East Africans more "civilized" than West Africans?

Both places have experienced pro-longed civil wars, ongoing rebellions etc. But I just noticed a difference, and I am not sure whether it is true.

That is, the treatment of enemy civilians, in particular women and children. In West Africa, such as Liberia, Siera Leone, etc. the rebels constantly rape conquered villagers, chopping off enemy civilian’s hands and arms, forcefully recruit child soldiers. set up slave camps for mine extractions etc.

On the other hand, in East Africa, such as the ongoing Somali civl wars, and wars in the past such as the Ethiopian wars, while these are/were still very violent, such atrocities seemed much less prevalent. We don’t hear rebel soldiers mass-raping women, and we don’t hear much about child soldiers there.

So is it likely that these Africans living in the horn of Africa are more civilized (according to Western standard, of course) than the Africans living in the tropical regions of West Africa?

I’m not very familiar with African history, but it seems to me that western Africa had a much more traumatic experience with colonialism; any community will revert to some pretty savage behavior if put through sufficient disruption.

Is it time for another game of “Rank the races from worst to best,” again already?

Ignoring the obviously provocative nature of the question, I don’t think there’s any real evidence that warfare in East Africa is notably less nasty than warfare in West Africa. You aren’t going to find many people willing to argue that the violence in Darfur is somehow more civilized than other contemporary conflicts.

Fairly or unfairly, though, widespread limb hacking and cannibalism isn’t something I associate with Somalia, nasty as that conflict may be.

As I understand it, there were a lot of horrendous atrocities committed in Uganda (LRA), and in the Rwandan genocide (and in neighbouring eastern Congo). These are not in East Africa, but do show that such crimes are not restricted to Liberia and Sierra Leone.

Article: “Hacked arms and legs display the despair of Somalia”

Article: “Mass Rapes Spike in Somalia”

Somalia has had its own brutal history:

Most likely confirmation bias. Besides, is there really any way to quantify this?

My grasp of African history centers on the exploration era, but anyone even slightly familiar with Sir Richard F Burton knows that Somalia has been a savage place since well before the present era. Even the Arab traders who passed through it to their mining colonies deeper in the continent regarded the Somali strip as an extremely dangerous zone.

East Africa does have a lot more links traditionally with the rest of the “civilized” world.

The Major from Fawlty Towers:

*"No, those are the **west *Indians. These people are wogs!!" :smiley:

Since I doubt we can quantify this in any meaningful way, let’s move it over to IMHO.

General Questions Moderator

It’s bizarre to judge a society’s degree of civilization based on the brutality of its warfare.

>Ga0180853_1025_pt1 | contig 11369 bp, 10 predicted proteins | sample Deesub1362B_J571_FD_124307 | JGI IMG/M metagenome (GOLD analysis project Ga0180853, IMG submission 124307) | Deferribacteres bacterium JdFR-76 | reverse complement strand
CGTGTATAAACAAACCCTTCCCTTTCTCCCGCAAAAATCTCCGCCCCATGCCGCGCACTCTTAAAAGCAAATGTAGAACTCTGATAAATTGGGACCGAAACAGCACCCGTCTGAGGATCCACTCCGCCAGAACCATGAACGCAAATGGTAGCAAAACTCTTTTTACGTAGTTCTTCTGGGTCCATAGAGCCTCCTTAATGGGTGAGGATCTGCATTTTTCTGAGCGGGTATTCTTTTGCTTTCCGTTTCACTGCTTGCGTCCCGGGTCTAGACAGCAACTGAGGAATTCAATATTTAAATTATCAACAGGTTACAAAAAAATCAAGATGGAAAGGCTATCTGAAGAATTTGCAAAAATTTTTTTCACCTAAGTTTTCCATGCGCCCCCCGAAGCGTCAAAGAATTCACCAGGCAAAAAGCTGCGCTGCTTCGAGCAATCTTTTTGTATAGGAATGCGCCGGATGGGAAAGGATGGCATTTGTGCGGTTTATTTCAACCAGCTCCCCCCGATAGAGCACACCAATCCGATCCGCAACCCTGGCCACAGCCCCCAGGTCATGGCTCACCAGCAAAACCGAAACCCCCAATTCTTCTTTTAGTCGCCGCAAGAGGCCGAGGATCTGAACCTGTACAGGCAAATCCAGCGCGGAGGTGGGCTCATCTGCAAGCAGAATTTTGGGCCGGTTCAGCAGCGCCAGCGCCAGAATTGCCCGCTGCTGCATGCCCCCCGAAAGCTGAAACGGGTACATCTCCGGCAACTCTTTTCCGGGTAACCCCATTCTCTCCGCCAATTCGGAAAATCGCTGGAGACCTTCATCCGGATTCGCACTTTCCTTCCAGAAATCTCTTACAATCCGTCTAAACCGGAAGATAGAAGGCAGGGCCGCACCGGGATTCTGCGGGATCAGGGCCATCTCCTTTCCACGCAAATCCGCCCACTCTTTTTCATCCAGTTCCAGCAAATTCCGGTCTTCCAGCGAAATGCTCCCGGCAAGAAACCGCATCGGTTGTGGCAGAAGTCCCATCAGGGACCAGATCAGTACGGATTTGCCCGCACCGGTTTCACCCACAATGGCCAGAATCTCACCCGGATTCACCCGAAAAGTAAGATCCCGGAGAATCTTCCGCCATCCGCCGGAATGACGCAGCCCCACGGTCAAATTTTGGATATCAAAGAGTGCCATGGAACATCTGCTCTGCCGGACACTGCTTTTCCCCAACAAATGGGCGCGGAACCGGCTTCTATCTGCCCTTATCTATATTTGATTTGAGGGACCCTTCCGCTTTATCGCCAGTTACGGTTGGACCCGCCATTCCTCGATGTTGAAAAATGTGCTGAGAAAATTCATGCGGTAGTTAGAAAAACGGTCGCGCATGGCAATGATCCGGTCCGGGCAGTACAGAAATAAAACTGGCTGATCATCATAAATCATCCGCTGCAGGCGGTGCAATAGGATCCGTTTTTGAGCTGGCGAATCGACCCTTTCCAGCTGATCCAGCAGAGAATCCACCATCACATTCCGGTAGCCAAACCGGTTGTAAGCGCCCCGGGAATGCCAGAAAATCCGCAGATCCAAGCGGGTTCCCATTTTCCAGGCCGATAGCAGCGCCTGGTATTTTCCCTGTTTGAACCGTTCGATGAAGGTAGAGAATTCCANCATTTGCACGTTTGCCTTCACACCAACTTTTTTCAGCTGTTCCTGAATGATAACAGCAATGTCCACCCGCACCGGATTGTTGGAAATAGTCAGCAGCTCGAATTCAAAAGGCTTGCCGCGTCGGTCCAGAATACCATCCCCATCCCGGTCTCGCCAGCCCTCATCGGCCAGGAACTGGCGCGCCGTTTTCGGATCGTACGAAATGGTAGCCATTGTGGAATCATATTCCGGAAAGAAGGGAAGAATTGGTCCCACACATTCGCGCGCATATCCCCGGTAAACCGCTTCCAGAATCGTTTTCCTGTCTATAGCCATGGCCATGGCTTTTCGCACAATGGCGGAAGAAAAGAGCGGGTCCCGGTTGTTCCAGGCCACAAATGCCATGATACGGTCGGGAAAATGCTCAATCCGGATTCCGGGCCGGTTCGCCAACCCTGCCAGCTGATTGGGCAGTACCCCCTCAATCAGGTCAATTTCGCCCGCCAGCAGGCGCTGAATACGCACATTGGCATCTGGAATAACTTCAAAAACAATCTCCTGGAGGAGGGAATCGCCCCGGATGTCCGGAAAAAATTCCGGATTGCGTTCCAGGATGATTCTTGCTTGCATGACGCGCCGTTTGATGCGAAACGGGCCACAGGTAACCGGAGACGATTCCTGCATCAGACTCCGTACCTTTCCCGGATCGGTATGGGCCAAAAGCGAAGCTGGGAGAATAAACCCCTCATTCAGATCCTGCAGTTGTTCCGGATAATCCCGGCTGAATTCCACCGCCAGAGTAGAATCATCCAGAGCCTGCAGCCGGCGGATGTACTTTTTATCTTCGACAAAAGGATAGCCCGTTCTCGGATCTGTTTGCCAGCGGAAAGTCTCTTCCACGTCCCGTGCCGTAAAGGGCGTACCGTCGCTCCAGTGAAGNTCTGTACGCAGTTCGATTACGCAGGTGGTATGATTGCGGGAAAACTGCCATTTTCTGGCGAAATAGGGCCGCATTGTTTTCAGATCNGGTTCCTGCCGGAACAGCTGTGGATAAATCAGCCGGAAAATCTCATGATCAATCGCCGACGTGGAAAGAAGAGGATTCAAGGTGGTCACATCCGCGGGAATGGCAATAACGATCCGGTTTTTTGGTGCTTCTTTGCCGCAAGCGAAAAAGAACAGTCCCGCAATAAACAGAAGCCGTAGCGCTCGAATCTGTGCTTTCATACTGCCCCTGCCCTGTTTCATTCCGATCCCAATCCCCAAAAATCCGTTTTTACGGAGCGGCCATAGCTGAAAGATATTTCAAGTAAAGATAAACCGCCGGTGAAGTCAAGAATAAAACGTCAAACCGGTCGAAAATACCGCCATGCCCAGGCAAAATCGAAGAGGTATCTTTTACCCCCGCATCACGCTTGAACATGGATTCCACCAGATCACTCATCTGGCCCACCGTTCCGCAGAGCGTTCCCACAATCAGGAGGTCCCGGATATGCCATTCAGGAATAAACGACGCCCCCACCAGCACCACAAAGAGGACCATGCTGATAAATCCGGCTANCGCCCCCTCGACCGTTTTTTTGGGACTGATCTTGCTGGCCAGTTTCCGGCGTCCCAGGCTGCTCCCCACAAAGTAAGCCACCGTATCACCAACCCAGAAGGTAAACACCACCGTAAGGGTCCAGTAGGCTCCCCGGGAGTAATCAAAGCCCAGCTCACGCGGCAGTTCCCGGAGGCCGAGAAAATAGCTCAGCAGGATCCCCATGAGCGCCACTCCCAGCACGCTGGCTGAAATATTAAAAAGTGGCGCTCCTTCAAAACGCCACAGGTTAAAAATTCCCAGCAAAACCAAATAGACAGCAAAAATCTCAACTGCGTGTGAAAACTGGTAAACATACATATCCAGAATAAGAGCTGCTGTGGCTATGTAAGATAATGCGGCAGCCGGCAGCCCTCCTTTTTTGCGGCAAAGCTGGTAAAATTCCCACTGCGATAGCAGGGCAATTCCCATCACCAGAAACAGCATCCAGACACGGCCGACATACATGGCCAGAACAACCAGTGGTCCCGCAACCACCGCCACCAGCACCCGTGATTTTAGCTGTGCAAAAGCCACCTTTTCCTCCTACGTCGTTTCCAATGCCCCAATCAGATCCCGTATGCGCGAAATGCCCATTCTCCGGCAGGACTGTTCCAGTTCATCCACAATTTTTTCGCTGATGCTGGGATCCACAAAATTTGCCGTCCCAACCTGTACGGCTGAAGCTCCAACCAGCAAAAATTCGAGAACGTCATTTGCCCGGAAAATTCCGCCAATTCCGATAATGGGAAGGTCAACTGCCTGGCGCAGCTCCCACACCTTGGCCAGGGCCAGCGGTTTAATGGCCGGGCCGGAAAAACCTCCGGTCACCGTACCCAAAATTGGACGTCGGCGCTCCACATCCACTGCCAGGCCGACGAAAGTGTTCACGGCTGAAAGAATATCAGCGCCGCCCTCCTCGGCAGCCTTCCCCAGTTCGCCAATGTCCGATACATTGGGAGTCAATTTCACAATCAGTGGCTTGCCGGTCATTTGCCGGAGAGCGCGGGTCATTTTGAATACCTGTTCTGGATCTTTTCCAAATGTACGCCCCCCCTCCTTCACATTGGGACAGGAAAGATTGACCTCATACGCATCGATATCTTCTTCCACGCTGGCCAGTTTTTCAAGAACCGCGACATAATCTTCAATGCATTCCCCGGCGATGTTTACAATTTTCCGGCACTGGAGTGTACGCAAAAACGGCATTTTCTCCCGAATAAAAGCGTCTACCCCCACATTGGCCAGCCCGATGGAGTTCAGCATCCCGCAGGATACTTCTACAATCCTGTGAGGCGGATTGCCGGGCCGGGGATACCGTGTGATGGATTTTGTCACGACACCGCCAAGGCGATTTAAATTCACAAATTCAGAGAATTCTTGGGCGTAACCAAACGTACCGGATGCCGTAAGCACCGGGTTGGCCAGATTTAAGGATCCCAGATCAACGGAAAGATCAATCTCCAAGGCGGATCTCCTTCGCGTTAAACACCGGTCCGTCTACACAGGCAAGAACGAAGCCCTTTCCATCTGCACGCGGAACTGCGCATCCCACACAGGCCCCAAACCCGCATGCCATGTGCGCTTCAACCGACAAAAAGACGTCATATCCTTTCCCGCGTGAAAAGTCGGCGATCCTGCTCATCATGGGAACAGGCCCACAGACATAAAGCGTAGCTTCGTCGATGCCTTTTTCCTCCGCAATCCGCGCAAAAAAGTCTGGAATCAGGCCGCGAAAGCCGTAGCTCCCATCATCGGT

Japan is one of the most civilized places in the world–especially compared to its Asian counterparts. But the Japanese have historically been animals in war.

Brutality and civilization are not mutually exclusive.

:dubious: I beg your pardon?

While Uganda is usually referred to as Equatorial Africa, it’s more east than west, lying just to the west of Kenya, a coastal country. Not only were there historical atrocities in Uganda dating back much further than Idi Amin, it continues today with the Lord’s Resistance Army, who carry out the whole limb-lopping thing.

East African countries were generally more partitioned by colonial occupiers, throwing traditionally warring tribes together and attempting forced assimilation, i.e. Rwanda. When the colonial powers left, tribal animosities immediately flared once again and continue unabated in many countries both east and west; see Congo, Zaire, Sudan, et al.

On the west African bulge, many of the countries were unintentionally (and fortunately) partitioned largely along tribal lines, the Bambara of Mali being a good example. When France left the area, there was less retribution, generally speaking.

On a personal note, my impressions of Mali during the two years I lived there were of a largely peaceful and friendly Muslim people, other than sporadic problems in the north with the Tuareg, who felt disenfranchised. Crime was low and alcohol was scarcely used. The people were largely poor and hard-working, but we never felt threatened, regardless of where we traveled.

The contrast between Mali and Uganda, where I lived for a year, was remarkable. Uganda is mostly Christian; alcohol abuse and crime are rampant, and I found the local people to be largely hostile to white faces. The LRA was already operating in the north, having spread into Uganda from their operating base in neighboring Sudan. Traveling outside of Kampala was a risk because of bandits.

It is not. There have been plenty of child soldiers in Somalia and Eritrea. That’s not to mention the wider East Africa with bad actors like the Lord’s Resistance Army and those charmers in RENAMO down in Mozambique.

Could you obtain a cite? I don’t think Burton singled out Somalis for being more savage then any other people he met on his journeys (19th cent British explorers thought a good majority of the world was savage). If you want to go 500 years further then Burton, Ibn Battuta traveled most of the Islamic world and had this to say about Zeila [

](West Chester University) and this to say about Mogadishu


Asia covers a lot of ground. I believe he thinks you’re painting with a pretty large brush.

I said Japan is one of the most civilized places in the world, especially in Asia.

I’m not finding how this is at all a controversial statement.

Heh, well we ARE participating in a thread that pits “east” vs “west” Africa (in the silly term of “savageness” no less). The broad brush ship sailed a loooooong time ago.